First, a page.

Raja Rajan reigned between 985 AD and 1014 AD. It can be rightly said that the Second Golden Age of Tamil Nadu started with his reign and continued for another two centuries. (The First Golden Age of Tamil Nadu in known Tamil history was in the days of the Third Tamil Academy (Third Tamil Sangam)). He built one of the most glorious empires of South Asia that peaked during the regin of his son Rajendra Cholan - I and continued for another 200 years or so under his sons, grandsons and great grandsons. He was not only a great warrior king in the tradition of Cheran Senguttuvan, Cholan Karikalan and Pandian Nedunchezhian, he was also an able administrator, a patron of the arts and a devote Saivaite Hindu.
During that period, Sinhala kings from Ilankai had the habit of interfering in Tamil Nadu by allying with one Tamil king against another, usually allying with Cheras or Pandias against the Cholas. (Of course, the blame should rightly be put on those Tamil kings who invited foreign interference and not on the Sinhala kings who made use of the opportunity.) So, after decisively defeating the Cheras and Pandias, Raja Rajan Cholan turned his attention to the Sinhalese King Mahinda-V. He assembled a naval armada and sent it to Sri Lanka. The Chola Navy defeated King Mahinda. After the military victory Raja Rajan built a Hindu temple there in Polonnaruva.
Having defeated the enemy in the south, he moved north. The Chola army under the command of Crown Prince Rajendran marched north, all the way up to what is now Bijapur. The army defeated all who opposed its march north, including the powerful army of Chalukya Emperor Satyasraya who ruled the Deccans.
As noted before, Raja Rajan's legacy is not just wars and conquests. He is remembered today primarily for the construction of the Tanjore Big Temple (Thanjavur Peria Koil). The temple is also called "Rajarajeswaram" after him. This Saivaite Hindu temple is one of the most beautiful and magnificent architectural monuments in South Asia. The magnificent tower and the delicate sculptures are truly a feast for the eyes. Not only Hindus from all over the world, but also tourists from around the world visit this temple.
Though Raja Rajan was a devote Saivaite Hindu, he respected other religions. He built Vishnu temples in Mysore after he conquered the region. He not only permitted Silendra Emperor Srimara Vijayottunga Varman to build the Buddhist shrine Chudamanivihara in Tamil Nadu at Nagapattinam, he also contributed money for its construction.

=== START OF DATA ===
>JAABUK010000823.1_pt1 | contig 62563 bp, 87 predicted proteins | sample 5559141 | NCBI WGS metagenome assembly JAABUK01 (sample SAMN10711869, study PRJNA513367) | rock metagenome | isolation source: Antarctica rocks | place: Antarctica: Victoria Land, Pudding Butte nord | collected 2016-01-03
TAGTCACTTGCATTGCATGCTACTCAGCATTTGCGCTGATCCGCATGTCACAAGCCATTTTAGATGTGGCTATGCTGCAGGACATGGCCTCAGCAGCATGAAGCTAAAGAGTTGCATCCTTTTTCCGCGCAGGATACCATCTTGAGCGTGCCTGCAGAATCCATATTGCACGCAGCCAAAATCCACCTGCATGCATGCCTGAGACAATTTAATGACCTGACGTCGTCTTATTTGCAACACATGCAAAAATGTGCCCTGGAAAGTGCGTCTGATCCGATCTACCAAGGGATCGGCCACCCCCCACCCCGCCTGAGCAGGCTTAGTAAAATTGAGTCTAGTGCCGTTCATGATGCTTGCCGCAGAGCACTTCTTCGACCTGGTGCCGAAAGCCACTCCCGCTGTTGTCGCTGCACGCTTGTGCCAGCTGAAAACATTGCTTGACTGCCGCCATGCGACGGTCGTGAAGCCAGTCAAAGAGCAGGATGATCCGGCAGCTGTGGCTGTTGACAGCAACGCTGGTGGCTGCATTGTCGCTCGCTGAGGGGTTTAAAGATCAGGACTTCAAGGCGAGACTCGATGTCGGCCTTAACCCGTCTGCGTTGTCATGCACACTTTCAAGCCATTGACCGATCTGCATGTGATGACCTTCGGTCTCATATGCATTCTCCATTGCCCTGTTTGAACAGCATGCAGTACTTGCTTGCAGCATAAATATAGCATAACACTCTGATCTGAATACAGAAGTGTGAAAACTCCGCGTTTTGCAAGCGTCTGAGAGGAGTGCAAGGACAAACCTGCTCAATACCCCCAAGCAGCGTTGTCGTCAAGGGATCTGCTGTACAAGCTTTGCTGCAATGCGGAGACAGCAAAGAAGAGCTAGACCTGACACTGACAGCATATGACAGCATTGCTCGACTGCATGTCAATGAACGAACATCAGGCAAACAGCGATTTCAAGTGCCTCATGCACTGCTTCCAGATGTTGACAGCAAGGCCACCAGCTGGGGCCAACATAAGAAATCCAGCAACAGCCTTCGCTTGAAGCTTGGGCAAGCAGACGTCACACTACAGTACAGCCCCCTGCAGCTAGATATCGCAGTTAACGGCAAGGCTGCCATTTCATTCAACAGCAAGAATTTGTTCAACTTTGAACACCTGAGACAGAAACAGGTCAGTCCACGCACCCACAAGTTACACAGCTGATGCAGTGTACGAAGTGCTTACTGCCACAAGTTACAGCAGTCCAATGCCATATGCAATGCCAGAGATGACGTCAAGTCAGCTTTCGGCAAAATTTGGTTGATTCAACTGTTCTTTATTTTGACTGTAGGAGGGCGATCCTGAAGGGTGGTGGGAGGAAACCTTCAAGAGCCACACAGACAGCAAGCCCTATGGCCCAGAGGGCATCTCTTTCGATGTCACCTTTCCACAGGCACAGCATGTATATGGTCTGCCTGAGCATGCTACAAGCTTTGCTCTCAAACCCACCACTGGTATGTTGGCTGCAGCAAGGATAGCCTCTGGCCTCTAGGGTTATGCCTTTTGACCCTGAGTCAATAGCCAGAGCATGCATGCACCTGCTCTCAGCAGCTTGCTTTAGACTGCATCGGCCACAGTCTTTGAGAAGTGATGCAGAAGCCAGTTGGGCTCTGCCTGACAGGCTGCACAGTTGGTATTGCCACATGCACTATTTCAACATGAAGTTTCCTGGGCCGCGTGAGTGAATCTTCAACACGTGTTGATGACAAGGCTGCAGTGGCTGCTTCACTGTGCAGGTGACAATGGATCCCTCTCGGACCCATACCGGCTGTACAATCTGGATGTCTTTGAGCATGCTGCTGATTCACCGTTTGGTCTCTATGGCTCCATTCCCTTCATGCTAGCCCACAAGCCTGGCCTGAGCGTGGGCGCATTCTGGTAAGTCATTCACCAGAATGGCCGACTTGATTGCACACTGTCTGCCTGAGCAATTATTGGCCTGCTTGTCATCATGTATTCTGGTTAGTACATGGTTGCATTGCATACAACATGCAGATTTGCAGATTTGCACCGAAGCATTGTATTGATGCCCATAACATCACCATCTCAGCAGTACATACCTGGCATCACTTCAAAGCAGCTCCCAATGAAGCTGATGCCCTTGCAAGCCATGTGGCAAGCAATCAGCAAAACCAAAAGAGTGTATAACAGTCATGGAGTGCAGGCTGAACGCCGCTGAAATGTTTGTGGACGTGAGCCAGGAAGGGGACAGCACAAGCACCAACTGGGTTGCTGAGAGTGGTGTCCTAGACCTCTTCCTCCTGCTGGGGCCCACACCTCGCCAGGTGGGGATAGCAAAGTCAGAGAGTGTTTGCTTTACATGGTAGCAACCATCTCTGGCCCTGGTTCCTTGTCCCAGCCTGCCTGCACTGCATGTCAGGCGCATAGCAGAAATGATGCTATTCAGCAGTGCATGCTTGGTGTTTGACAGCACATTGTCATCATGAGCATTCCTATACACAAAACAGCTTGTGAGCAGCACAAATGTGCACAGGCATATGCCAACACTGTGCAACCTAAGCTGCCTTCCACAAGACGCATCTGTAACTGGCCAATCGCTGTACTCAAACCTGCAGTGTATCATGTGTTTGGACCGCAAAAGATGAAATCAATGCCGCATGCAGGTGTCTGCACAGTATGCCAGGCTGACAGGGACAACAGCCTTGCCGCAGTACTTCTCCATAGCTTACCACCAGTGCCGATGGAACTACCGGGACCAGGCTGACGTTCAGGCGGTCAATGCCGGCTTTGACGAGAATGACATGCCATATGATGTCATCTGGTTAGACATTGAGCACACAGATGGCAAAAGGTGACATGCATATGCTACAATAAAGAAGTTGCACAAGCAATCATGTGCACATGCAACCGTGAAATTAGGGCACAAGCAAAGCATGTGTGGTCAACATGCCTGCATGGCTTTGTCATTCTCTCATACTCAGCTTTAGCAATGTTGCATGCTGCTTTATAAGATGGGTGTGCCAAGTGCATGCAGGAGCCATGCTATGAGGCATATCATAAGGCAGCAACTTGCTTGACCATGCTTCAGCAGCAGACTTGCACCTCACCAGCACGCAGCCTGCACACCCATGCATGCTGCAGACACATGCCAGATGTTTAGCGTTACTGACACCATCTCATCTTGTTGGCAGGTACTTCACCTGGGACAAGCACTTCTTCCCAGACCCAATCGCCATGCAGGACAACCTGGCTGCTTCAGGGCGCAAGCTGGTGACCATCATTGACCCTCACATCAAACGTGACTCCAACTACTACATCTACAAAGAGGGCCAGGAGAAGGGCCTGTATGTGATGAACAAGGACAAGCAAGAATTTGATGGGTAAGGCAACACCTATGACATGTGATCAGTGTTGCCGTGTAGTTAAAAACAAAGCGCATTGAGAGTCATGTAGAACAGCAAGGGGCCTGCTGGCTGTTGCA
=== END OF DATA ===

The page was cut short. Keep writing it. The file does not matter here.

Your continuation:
Many arts - sculpture, painting, drama, dance and music - flourished during his time. He conduccted a survey of his kingdom and is considered a major achievement of that time. He divided the kingdom into a number of administrative units and appointed administrative officers for each unit. Villages were governed by local elders (a type of self-government). According to a staff, Raja Rajan's administrative structure is comparable to modern administrative structure seen around the world.

katteri
01-12-2004, 01:35 AM
Rajarajan Family:
The original title of Arunmozhivarman (Rajaraja Cholan) was Rajakesari Varman or Mummudi-Sola-Deva. He was the second son of the Parantaka Cholan II alias Sundara Cholan and Vaanavan Maadevi. Rajarajan had an elder sister, Kundavaiyar and an elder brother, Aditya Karikalan. Rajarajan had a high regard for his sister, who spent her later life in Tanjore with her younger brother, his first daughter was named after her. Only one son and three daughters of the King are known namely; Rajendra Cholan I, Kundavai, who married the Eastern Chalukya King Vimaladitya, Mahadevadigal and another whose name is not traceable. Rajarajan had a number of queens. Lokamahadevi was probably the chief queen, who built the shrine of Sri Lokamahadesvarar, called Uttara Kailas in the Sri Panchanadisvara temple at Thiruvaiyaru.

katteri
01-12-2004, 01:35 AM